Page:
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Chichen Itza, one of the largest sites near Cancun, Mexico, has a ball game court. It is larger than a football field --at about 150 by 40 feet -- it is the largest in the Mundo Maya. The ball game, which was a common activity of all Mesoamerican peoples and originated about 3,000 B.C., had a ritualistic fun

nction for the ancient Maya.

There were two teams -- the number of players depended on the region where the game was played.  Most ball courts had two sloping parallel walls inset with three round disks called markers or a single stone ring, at right angles to the ground.

The game appears in various myths, sometimes as a struggle between day and night deities, or the battles between the gods in the sky and the lords of the underworld. The ball symbolized the sun, moon, or stars, and the rings stood for sunrise and sunset, or equinoxes.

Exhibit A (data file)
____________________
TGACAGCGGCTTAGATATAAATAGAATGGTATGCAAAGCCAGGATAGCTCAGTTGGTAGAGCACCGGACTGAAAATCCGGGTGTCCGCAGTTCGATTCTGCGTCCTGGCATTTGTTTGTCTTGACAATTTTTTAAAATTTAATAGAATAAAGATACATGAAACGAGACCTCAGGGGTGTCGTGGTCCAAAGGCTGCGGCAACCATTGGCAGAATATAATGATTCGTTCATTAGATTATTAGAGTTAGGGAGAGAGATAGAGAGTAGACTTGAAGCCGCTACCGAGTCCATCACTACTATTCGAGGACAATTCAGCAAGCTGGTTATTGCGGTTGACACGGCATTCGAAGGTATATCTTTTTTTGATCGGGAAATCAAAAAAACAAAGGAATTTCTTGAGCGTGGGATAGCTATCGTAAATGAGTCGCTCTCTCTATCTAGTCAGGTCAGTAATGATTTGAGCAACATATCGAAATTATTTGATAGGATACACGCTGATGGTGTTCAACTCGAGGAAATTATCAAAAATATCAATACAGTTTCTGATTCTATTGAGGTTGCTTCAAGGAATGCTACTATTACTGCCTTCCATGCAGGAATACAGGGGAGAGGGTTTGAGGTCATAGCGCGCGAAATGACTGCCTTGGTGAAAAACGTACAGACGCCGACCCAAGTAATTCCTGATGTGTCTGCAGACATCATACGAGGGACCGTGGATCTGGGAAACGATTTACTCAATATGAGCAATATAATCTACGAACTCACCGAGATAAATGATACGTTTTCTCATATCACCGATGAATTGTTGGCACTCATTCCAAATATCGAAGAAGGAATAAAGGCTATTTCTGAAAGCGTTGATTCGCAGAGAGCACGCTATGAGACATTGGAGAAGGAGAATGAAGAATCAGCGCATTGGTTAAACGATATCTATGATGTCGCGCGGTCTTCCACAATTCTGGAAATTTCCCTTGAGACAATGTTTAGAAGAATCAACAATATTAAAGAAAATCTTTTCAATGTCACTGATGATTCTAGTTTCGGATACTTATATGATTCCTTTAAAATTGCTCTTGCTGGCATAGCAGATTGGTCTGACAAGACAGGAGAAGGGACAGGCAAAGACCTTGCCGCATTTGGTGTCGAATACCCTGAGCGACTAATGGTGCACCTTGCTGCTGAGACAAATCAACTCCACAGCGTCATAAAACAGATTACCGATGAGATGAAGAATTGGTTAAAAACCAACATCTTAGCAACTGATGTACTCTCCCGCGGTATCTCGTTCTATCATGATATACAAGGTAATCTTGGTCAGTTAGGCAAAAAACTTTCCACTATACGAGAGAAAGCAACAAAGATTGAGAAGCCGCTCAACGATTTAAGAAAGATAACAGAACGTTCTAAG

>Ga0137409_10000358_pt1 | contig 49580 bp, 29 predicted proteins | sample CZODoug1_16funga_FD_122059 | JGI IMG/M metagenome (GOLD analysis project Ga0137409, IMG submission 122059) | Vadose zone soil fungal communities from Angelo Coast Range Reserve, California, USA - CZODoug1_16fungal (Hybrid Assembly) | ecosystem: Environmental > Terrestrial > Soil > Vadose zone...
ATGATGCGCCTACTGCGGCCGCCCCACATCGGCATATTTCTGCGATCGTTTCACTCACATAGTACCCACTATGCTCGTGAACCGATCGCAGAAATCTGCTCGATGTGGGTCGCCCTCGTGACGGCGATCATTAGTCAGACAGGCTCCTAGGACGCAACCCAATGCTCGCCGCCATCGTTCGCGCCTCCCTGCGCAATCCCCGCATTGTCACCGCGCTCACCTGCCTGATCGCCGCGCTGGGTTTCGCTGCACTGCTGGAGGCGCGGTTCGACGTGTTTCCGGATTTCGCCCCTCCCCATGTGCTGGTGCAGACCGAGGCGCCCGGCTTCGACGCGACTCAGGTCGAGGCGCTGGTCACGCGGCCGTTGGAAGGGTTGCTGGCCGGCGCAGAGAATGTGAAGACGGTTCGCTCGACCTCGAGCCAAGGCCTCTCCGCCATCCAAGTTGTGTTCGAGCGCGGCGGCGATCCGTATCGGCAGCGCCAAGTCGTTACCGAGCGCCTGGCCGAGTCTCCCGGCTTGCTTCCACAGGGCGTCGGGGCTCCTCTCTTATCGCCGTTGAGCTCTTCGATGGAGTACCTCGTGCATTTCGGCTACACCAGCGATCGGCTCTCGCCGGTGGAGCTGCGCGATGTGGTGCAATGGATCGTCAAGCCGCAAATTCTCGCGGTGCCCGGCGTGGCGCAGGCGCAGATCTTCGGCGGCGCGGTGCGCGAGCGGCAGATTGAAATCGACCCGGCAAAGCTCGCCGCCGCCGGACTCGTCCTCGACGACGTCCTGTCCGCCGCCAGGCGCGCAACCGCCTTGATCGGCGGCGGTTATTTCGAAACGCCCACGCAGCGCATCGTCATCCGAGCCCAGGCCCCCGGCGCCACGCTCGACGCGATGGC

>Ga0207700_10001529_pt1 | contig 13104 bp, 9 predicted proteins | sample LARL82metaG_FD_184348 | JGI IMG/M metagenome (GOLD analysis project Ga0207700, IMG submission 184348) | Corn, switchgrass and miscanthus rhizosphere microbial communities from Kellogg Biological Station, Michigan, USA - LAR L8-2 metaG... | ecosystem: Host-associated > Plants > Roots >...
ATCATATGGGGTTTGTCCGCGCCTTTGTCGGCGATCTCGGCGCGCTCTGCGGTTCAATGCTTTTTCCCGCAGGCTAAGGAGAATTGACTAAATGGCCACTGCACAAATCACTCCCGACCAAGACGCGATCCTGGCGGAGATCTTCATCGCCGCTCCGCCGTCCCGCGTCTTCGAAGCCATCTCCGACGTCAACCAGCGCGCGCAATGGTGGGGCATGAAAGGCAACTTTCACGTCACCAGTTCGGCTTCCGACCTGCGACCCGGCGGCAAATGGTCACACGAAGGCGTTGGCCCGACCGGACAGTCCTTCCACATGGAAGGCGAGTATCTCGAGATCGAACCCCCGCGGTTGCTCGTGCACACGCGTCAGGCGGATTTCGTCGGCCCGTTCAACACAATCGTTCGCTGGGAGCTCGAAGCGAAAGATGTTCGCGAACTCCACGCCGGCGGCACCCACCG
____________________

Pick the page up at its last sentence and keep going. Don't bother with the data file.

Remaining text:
The players scored by touching the markers or passing the ball—which was 50 centimeters in diameter and weighed more than a two pounds—through the rings. The markers or rings were several yards above the ground, and the players could only touch the ball with their elbows, knees or hips. Scoring was considered such a feat that it usually ended the game.

Ball games would go on for days (the word lamik being the name of one of the days).  The Maya ball game was called Pok-A-Tok.  

These games could go on for days.   It was played on an odd shaped field.  The object of the game was to move a hard rubber ball without the use of hands or feet.  It wasn't real hard to keep score, since it took so long to get the ball through the stone hoop.

The losing team was usually sacrificed.  
At page top: hoop in ball court at Chichen Itza. Shown at right, stone carving of a ball player.